By taking the lift up you reach Passo Pordoi where there is a fun bowl, with a couple of great red runs, some natural half pipes to play in and some great huts for refreshments. It also gives access to the summit of Piz Pordoi by cable car which is worthwhile for the incredible views of Sassolungo, Marmolada, Piz Boe, Civazes and many others. It’s also the starting point for an off-piste run back to Passo Pordoi, or if you are into Freeride, there is the traverse across the Sella which I cover elsewhere.

Northern slopes

The northern side of Arabba is a much more relaxed affair, in the sun all day long, with runs for all levels. From the southern side, there is the new Arabba Fly lift which transports you across the village (what a relief after the booted stomp of old!) After a short schuss you jump on another lift to Monte Burz with a wide easy blue or a steep black whioch returns directly to Arabba to choose from. 

The blue leads to the Bec de Roces lift which has three great reds and a blue run, Bec de Roces and Savine both return to Arabba, Campolongo and Rutort both descend northwards towards Corvara and Passo Campolongo.

Rutort is a great run, a little narrow and it can get bumpy for a blue. Campolongo is quite easy for a red and nice and wide. There is a kids park half way down Bec de Roces – bear right for this – it usually has a corckscrew tunnel, some punch hands, a musical carpet and a coupe of jumps.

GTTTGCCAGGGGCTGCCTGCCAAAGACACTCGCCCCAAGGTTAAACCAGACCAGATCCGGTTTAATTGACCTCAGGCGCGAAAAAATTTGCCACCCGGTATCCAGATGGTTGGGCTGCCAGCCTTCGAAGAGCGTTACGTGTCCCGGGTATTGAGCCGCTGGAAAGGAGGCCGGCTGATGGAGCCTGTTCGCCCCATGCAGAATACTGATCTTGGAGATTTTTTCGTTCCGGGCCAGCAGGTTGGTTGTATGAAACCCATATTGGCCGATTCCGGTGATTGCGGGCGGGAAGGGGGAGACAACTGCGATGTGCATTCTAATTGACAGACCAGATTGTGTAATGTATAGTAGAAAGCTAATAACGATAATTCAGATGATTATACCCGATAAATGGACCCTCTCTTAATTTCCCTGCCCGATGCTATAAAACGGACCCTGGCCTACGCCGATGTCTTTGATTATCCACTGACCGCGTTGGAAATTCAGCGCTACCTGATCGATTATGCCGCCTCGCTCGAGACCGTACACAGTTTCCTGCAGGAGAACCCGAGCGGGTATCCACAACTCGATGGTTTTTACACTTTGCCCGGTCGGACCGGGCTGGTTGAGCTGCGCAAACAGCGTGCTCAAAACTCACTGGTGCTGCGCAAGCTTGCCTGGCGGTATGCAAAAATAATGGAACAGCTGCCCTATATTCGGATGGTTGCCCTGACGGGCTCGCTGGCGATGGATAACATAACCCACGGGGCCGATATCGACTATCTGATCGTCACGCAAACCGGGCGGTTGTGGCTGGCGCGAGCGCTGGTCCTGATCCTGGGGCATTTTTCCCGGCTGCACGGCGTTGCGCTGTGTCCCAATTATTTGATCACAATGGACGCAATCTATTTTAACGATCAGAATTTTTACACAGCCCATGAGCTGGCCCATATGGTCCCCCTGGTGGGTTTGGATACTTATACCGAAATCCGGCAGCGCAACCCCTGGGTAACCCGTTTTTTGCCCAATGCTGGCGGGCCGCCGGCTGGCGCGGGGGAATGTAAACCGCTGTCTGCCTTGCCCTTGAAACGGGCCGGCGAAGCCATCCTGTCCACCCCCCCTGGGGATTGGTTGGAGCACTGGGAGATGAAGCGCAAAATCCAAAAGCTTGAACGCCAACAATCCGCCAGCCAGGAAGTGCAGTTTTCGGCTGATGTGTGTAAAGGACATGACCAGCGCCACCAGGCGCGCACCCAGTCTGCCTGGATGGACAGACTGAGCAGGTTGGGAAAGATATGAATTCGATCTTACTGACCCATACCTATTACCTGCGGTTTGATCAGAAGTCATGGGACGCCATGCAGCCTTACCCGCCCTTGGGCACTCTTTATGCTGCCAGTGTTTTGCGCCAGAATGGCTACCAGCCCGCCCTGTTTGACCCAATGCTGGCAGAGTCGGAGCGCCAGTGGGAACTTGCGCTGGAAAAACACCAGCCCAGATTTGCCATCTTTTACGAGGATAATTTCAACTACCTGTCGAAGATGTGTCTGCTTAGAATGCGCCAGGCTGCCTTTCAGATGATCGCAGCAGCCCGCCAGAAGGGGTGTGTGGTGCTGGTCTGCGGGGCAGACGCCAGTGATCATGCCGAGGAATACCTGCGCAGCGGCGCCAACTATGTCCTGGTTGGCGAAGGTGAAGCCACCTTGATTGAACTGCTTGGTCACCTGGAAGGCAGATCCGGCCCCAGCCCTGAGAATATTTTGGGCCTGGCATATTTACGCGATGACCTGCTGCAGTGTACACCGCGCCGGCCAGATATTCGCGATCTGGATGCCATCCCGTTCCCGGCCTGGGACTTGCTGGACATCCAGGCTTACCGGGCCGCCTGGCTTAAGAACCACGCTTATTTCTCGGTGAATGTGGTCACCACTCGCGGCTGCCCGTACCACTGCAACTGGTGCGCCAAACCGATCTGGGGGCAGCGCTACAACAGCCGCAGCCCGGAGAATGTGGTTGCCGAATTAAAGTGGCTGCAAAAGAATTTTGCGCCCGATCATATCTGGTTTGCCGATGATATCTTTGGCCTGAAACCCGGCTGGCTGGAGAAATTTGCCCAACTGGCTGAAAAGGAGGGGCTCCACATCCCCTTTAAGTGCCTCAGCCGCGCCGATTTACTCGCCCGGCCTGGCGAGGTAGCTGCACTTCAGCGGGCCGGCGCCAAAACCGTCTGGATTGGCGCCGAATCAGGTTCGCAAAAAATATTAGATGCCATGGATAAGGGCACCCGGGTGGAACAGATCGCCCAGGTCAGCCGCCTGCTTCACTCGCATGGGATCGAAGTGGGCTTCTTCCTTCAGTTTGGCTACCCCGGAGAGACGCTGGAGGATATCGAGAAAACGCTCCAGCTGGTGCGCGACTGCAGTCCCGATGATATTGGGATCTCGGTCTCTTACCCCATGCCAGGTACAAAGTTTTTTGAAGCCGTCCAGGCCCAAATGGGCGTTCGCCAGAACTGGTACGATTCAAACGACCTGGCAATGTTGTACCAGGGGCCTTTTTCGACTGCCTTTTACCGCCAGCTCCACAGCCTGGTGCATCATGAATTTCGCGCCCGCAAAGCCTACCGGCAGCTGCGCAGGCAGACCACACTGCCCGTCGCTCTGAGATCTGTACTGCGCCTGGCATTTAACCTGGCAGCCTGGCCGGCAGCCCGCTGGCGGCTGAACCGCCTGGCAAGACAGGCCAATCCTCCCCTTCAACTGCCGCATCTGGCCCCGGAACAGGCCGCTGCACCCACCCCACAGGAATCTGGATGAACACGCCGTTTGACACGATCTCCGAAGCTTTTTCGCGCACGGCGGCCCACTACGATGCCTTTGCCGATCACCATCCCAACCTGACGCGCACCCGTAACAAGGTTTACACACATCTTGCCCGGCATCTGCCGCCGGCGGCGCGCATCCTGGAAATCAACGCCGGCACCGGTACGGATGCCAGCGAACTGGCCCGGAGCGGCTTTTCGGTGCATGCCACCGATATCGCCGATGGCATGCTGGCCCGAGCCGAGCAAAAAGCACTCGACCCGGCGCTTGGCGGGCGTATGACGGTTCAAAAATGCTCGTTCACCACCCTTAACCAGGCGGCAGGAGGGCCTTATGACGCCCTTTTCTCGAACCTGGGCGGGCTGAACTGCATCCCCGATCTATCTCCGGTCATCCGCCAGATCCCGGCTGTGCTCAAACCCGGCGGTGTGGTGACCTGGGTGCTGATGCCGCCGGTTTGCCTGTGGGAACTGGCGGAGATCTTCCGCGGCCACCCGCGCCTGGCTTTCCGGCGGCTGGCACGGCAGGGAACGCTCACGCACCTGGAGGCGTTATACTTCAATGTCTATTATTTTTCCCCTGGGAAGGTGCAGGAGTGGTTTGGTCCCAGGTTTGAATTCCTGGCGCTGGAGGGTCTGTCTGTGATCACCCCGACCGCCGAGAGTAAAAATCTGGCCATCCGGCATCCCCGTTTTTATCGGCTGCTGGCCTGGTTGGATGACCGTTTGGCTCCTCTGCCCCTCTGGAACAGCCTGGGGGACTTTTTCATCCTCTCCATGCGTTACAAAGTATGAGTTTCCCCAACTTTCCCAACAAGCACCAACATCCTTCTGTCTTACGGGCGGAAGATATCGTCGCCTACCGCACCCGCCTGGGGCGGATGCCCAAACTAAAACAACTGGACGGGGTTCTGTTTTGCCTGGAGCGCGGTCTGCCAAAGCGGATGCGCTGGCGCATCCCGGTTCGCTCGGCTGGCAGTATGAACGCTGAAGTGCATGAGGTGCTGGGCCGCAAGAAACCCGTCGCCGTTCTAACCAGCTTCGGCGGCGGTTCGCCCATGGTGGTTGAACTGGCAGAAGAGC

Getting to and from Arabba from Val Pettorina

Getting to Arabba couldn’t be easier from our valley. If you drive up the valley (or catch the ski bus), you will come to the Padon lift on the left as you approach Passo Fedaia – if you reach the hairpins you’ve gone too far! The lift delivers you quickly to Passo Padon; the run down the far side is quite a steep red run, so if you are with beginners, be aware of this – it’s a little narrow to start with but soon opens out, although it’s steep for quite a way! Once at the bottom, another lift brings you right into the middle of the Arraba area, but again, as these are harder runs, make sure your group feels comfortable with this sort of skiing. If you’ve come here on the lifts from Malga Cipela, getting back is a little less obvious. From the main Arabba lifthouse, take the DMC Europa cabin lifts and jump out at the mid station – a chair lift on the right as you come out of the station takes you to a gentle blue run and then to a lift back to Passo Padon. The red which descends to Val Pettorina is pretty amenable although it can get very icy after a spell without snow – over all the ski back is easier technically if harder to find.

Off-Piste and free ride in Arabba

Off piste in Arabba is great with tree lines, open slopes and a great variety of steepness to play with. If you’re looking to get into off piste, we can recommend hiring a guide for a day who will be able to quickly assess your level and help you get the most from your day!